Variables store information that can be manipulated by the program. Fortran is a strongly typed language, which means that each variable must have a type.
There are 5 built-in data types in Fortran:
integer– for data that represent whole numbers, positive or negative
real– for floating-point data (not a whole number)
complex– pair consisting of a real part and an imaginary part
character– for text data
logical– for data that represent boolean (true or false) values
Before we can use a variable, we must declare it; this tells the compiler the variable type and any other variable attributes.
Note: Fortran is a statically typed language, which means the type of each variable is fixed when the program is compiled—variable types cannot change while the program is running.
The syntax for declaring variables is:
<variable_type> :: <variable_name>
<variable_type> is one of the built-in variable types listed above and
<variable_name> is the name that you would like to call your variable.
Variable names must start with a letter and can consist of letters, numbers and underscores. In the following example we declare a variable for each of the built-in types.
Example: variable declaration
program variables implicit none integer :: amount real :: pi complex :: frequency character :: initial logical :: isOkay end program variables
Note: Fortran code is case-insensitive; you don’t have to worry about the capitalisation of your variable names, but it’s good practice to keep it consistent.
Note the additional statement at the beginning of the program:
This statement tells the compiler that all variables will be explicitly declared; without
this statement variables will be implicitly typed according to the letter they begin with.
Important: Always use the
implicit none statement at
the beginning of each program and procedure. Implicit typing is considered bad practice in
modern programming since it hides information leading to more program errors.
Once we have declared a variable, we can assign and reassign values to it using the assignment operator
Example: variable assignment
amount = 10 pi = 3.1415927 frequency = (1.0, -0.5) initial = 'A' isOkay = .false.
Characters are surrounded by either single (
') or double quotes (
Logical or boolean values can be either
Watch out for assignment at declaration:
integer :: amount = 1.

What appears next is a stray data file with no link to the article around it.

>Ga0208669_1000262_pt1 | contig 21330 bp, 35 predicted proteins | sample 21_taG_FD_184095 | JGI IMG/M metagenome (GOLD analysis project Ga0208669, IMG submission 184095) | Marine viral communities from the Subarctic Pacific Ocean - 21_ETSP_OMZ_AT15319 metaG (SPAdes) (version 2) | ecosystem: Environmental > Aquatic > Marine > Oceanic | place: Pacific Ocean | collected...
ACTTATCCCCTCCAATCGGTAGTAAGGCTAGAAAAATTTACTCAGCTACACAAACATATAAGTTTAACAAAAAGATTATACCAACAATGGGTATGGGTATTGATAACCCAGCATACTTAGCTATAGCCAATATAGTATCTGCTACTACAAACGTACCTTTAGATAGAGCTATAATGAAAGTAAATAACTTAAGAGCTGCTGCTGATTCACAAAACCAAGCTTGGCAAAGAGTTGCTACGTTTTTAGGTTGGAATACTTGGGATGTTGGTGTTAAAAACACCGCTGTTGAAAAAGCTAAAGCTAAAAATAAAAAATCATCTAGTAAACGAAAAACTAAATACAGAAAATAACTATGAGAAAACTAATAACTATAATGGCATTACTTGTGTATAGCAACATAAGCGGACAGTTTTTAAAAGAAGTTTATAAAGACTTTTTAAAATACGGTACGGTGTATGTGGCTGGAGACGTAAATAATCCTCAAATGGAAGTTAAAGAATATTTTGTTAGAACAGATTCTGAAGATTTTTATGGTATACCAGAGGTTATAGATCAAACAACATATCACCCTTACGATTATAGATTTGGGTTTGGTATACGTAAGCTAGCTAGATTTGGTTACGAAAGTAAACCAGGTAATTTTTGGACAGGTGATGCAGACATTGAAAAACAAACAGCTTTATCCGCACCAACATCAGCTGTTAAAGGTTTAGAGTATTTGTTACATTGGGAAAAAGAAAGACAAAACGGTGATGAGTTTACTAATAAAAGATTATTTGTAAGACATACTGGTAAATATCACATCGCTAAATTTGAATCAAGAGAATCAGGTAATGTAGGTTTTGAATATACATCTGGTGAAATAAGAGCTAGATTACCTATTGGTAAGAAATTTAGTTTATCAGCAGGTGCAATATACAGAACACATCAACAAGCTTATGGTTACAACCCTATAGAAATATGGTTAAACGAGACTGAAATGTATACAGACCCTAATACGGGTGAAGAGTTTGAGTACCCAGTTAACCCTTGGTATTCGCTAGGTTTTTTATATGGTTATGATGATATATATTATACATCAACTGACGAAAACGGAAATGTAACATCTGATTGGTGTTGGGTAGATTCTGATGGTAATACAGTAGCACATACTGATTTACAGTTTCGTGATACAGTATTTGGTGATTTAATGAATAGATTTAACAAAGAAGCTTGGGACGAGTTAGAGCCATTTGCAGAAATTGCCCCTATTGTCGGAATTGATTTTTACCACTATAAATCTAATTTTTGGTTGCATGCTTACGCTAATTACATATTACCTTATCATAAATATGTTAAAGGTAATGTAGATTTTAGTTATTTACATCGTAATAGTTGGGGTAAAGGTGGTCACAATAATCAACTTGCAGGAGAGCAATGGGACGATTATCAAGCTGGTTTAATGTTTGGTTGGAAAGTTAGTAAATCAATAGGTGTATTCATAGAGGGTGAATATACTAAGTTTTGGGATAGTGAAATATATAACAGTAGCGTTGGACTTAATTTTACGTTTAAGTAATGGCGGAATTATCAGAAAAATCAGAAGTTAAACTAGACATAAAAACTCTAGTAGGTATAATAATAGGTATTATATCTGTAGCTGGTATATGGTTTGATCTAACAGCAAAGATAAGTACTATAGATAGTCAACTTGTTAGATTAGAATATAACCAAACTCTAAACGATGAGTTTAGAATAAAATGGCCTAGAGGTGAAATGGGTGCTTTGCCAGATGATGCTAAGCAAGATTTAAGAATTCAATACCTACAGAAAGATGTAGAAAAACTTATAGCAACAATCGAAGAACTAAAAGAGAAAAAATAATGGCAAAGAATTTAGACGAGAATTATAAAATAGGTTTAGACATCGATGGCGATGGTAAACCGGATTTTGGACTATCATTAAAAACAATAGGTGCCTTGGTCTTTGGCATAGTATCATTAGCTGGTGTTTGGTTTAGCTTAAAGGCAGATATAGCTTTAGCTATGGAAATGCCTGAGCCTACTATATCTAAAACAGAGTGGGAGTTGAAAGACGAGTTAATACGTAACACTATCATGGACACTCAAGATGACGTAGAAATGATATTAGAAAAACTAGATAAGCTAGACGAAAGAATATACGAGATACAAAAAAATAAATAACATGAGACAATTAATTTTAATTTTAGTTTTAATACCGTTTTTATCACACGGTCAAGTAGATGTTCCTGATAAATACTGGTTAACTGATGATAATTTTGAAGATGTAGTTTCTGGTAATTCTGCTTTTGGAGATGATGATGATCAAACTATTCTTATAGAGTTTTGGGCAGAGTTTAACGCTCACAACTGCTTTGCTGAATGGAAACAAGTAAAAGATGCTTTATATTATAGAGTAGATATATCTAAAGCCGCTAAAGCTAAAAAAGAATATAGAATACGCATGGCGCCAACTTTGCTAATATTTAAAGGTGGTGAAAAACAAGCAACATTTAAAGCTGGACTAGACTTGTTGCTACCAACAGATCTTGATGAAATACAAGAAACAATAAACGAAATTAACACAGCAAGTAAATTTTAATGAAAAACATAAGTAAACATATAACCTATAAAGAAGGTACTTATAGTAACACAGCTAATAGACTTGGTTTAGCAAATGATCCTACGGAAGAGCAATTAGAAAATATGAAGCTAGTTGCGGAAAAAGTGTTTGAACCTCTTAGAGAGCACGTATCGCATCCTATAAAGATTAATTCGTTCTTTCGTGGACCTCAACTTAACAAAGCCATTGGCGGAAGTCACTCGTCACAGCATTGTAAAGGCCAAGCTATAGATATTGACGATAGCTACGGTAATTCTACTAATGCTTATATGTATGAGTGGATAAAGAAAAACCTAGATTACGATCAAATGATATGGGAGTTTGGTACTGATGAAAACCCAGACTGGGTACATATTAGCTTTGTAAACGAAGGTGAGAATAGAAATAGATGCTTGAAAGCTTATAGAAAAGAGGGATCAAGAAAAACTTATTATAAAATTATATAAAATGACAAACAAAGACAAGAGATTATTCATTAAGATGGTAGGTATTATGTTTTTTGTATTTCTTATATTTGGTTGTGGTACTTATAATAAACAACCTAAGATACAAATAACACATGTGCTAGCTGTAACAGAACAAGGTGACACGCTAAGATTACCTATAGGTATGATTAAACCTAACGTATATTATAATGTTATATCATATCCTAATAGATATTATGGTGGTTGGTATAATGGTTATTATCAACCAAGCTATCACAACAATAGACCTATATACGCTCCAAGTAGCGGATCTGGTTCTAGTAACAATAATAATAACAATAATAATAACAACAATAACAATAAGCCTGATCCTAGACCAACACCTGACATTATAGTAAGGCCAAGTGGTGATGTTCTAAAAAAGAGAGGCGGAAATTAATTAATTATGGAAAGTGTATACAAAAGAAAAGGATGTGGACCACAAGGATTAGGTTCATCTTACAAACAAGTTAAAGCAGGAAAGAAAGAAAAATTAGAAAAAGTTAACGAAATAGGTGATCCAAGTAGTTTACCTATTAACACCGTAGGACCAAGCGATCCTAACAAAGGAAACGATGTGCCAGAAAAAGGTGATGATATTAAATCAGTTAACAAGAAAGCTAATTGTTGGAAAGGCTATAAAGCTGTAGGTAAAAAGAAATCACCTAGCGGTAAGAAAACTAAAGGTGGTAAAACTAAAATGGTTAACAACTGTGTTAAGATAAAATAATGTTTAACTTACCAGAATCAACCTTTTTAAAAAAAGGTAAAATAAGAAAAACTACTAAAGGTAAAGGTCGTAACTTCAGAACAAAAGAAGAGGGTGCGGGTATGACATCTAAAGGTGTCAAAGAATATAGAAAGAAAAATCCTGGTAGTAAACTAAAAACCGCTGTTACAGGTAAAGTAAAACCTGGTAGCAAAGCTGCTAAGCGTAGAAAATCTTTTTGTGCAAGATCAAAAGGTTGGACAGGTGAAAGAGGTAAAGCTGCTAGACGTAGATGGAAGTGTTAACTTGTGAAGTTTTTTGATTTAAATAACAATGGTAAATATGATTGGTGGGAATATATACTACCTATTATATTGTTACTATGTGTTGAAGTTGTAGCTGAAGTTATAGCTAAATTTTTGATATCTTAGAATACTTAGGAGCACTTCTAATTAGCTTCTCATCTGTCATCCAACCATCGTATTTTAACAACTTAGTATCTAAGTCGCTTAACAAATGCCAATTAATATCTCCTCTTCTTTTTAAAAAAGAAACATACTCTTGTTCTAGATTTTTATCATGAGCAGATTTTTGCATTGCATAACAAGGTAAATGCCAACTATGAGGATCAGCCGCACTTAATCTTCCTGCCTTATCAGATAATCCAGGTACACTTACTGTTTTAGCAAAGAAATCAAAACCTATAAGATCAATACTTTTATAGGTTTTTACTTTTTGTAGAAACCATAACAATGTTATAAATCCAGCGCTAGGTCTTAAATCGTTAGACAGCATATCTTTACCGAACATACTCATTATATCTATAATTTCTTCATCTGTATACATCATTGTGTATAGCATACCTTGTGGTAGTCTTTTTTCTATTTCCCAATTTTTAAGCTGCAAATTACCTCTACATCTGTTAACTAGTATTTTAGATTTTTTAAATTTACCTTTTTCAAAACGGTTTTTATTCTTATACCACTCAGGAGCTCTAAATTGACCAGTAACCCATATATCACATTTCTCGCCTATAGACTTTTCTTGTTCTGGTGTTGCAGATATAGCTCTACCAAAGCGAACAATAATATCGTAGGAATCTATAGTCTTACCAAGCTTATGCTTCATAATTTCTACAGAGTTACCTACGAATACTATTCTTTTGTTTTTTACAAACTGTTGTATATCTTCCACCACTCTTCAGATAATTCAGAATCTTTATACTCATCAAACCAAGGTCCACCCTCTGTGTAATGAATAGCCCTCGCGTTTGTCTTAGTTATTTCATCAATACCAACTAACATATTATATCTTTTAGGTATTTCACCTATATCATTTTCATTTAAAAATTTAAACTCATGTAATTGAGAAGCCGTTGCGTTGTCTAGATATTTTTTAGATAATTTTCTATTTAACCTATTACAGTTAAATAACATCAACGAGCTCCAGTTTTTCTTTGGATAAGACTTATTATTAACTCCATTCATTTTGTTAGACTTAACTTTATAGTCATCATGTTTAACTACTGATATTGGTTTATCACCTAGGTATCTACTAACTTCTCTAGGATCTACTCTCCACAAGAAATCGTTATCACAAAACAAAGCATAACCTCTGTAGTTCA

This is NOT a normal initialisation; it implies the
save attribute which means that the variable retains
its value between procedure calls. Good practice is to initialise your variables separately to their declaration.
In our Hello World example, we printed text to the command window.
This is commonly referred to as writing to
standard output or
We can use the
print *, 'The value of amount (integer) is: ', amount print *, 'The value of pi (real) is: ', pi print *, 'The value of frequency (complex) is: ', frequency print *, 'The value of initial (character) is: ', initial print *, 'The value of isOkay (logical) is: ', isOkay
In a similar way, we can read values from the command window
program read_value implicit none integer :: age print *, 'Please enter your age: ' read(*,*) age print *, 'Your age is: ', age end program read_value
This input source is commonly referred to as
standard input or
The usual set of arithmetic operators are available, listed in order or precedence:
program arithmetic implicit none real :: pi real :: radius real :: height real :: area real :: volume pi = 3.1415927 print *, 'Enter cylinder base radius:' read(*,*) radius print *, 'Enter cylinder height:' read(*,*) height area = pi * radius**2.0 volume = area * height print *, 'Cylinder radius is: ', radius print *, 'Cylinder height is: ', height print *, 'Cylinder base area is: ', area print *, 'Cylinder volume is: ', volume end program arithmetic
The desired floating-point precision can be explicitly declared using a
iso_fortran_env intrinsic module provides
kind parameters for the common 32-bit and 64-bit floating-point types.
Example: explicit real
program float use, intrinsic :: iso_fortran_env, only: sp=>real32, dp=>real64 implicit none real(sp) :: float32 real(dp) :: float64 float32 = 1.0_sp ! Explicit suffix for literal constants float64 = 1.0_dp end program float
Important: Always use a
kind suffix for floating-point literal constants.
program float use, intrinsic :: iso_c_binding, only: sp=>c_float, dp=>c_double implicit none real(sp) :: float32 real(dp) :: float64 end program float
In the next part we will learn how to use arrays for storing more than one value in a variable.